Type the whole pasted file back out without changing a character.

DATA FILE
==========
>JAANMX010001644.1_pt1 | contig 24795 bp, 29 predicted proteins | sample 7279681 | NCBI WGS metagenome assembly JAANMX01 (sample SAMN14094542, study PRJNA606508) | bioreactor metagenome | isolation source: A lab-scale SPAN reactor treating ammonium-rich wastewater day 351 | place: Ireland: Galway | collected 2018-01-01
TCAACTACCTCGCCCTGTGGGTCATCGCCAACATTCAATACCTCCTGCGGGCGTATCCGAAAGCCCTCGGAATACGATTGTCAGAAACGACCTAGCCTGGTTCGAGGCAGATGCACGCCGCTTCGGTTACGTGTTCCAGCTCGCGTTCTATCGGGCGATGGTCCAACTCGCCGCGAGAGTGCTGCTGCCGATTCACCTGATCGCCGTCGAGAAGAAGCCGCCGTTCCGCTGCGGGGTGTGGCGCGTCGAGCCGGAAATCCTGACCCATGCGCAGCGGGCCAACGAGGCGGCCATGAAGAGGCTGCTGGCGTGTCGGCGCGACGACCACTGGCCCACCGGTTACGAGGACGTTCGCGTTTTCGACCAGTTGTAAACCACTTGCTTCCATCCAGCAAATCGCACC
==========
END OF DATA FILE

>JAANMX010001644.1_pt1 | contig 24795 bp, 29 predicted proteins | sample 7279681 | NCBI WGS metagenome assembly JAANMX01 (sample SAMN14094542, study PRJNA606508) | bioreactor metagenome | isolation source: A lab-scale SPAN reactor treating ammonium-rich wastewater day 351 | place: Ireland: Galway | collected 2018-01-01
TCAACTACCTCGCCCTGTGGGTCATCGCCAACATTCAATACCTCCTGCGGGCGTATCCGAAAGCCCTCGGAATACGATTGTCAGAAACGACCTAGCCTGGTTCGAGGCAGATGCACGCCGCTTCGGTTACGTGTTCCAGCTCGCGTTCTATCGGGCGATGGTCCAACTCGCCGCGAGAGTGCTGCTGCCGATTCACCTGATCGCCGTCGAGAAGAAGCCGCCGTTCCGCTGCGGGGTGTGGCGCGTCGAGCCGGAAATCCTGACCCATGCGCAGCGGGCCAACGAGGCGGCCATGAAGAGGCTGCTGGCGTGTCGGCGCGACGACCACTGGCCCACCGGTTACGAGGACGTTCGCGTTTTCGACCAGTTGTAAACCACTTGCTTCCATCCAGCAAATCGCACC